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Safia A., Israel, “My husband was killed in Darfur in an attack on aid workers”

Safia A., 21, and her son John, 2, fled conflict in south Sudan to come to Israel, via Egypt.
(Tamar Dressler/IRIN)

Since the beginning of 2007 nearly 2,000 refugees and asylum seekers, mostly from Africa, have illegally crossed the border from Egypt into Israel. The vast majority of the escapees are from Sudan.

One such refugee, Safia A., aged 21, originally from South Sudan, now lives on the Kerem Shalom kibbutz near the Egypt-Israel border. She was issued a deportation notice last month.

"I left my home town not far from Juba, some three and a half years ago. We moved to Khartoum, where I worked for an aid organisation and so did my husband.

"He was killed in Darfur in an attack on aid workers last year.

"Life then became extremely hard for me in Sudan as a young widow. I managed to get to Cairo… but life there was unbearable as a single African woman.

"I saw no future for my son, John, who is just coming up to two. No chance for education. Education is very important to me.

More on Sudanese refugees in Israel
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 Government to turn back refugees at border
 Government reverts to detention policy for Sudanese refugees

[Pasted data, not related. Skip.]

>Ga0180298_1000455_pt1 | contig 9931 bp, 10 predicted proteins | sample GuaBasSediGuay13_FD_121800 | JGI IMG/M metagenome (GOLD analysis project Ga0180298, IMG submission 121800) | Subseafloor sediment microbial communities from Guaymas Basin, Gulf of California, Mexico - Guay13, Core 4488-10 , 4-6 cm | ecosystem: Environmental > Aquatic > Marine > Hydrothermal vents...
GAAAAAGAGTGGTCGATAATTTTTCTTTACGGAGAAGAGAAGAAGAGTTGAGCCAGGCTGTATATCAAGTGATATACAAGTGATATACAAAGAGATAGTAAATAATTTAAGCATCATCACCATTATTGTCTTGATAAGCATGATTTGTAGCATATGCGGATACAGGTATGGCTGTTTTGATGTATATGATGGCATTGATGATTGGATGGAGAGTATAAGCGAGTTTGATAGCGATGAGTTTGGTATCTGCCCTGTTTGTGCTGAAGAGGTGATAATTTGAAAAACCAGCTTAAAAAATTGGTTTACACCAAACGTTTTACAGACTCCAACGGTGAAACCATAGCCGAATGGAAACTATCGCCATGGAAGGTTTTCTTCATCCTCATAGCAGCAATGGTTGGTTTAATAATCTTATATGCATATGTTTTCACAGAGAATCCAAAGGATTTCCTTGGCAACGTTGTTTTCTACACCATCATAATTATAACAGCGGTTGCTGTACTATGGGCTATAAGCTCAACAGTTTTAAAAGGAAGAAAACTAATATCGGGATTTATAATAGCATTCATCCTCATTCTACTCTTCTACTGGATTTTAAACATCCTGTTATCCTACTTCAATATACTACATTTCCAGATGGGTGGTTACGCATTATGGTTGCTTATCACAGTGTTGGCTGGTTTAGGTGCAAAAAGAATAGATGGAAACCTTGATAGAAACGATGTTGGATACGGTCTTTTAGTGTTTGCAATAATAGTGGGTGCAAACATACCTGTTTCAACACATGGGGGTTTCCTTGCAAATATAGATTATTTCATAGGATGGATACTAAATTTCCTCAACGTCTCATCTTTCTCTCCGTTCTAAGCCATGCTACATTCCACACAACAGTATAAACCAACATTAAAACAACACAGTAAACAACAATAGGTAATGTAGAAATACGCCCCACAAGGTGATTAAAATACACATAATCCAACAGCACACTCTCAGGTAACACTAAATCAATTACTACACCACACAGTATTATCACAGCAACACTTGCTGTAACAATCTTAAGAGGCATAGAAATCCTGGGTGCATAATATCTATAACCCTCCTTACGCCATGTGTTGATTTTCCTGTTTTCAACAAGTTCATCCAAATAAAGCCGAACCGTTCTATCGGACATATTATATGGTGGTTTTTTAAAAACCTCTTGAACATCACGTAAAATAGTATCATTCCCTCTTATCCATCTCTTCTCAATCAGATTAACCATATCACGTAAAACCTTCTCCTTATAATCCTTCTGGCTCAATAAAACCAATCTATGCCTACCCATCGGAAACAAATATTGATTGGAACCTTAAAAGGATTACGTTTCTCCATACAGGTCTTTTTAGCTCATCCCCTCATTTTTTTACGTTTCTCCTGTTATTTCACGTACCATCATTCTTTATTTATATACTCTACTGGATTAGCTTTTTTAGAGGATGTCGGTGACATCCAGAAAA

New wave of Sudanese refugees faces uncertain future

 Israeli NGOs strive to release jailed refugees


"About six weeks ago I made the journey across the Sinai desert with a large group of Sudanese refugees from Cairo. I knew it was a dangerous journey but I had no choice.

"We managed to cross safely and [after being arrested] were transferred by the [Israeli] army to Beersheba where we were hosted by volunteers in a hotel, then we were moved to this kibbutz.

“The people here are very nice and try to help us but I'm frightened. There are explosions at night from the nearby border [with the Gaza Strip]. We were told to lock the doors when this happens and stay in the one room that serves as a shelter in the apartment.

"We [refugees] are five women and five young children here. Three of the women are pregnant.

"It's very frightening and stressful. I dread night time and pray that it will be a quiet night.

"I don't know what the future holds for me and my son. I want to stay in Israel and find work here. I still haven't got my papers from the UNHCR [UN Refugee Agency] - only a deportation notice from the [Israeli immigration authorities]. But I hope I will not be deported."

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This article was produced by IRIN News while it was part of the United Nations Office for the Coordination of Humanitarian Affairs. Please send queries on copyright or liability to the UN. For more information: https://shop.un.org/rights-permissions

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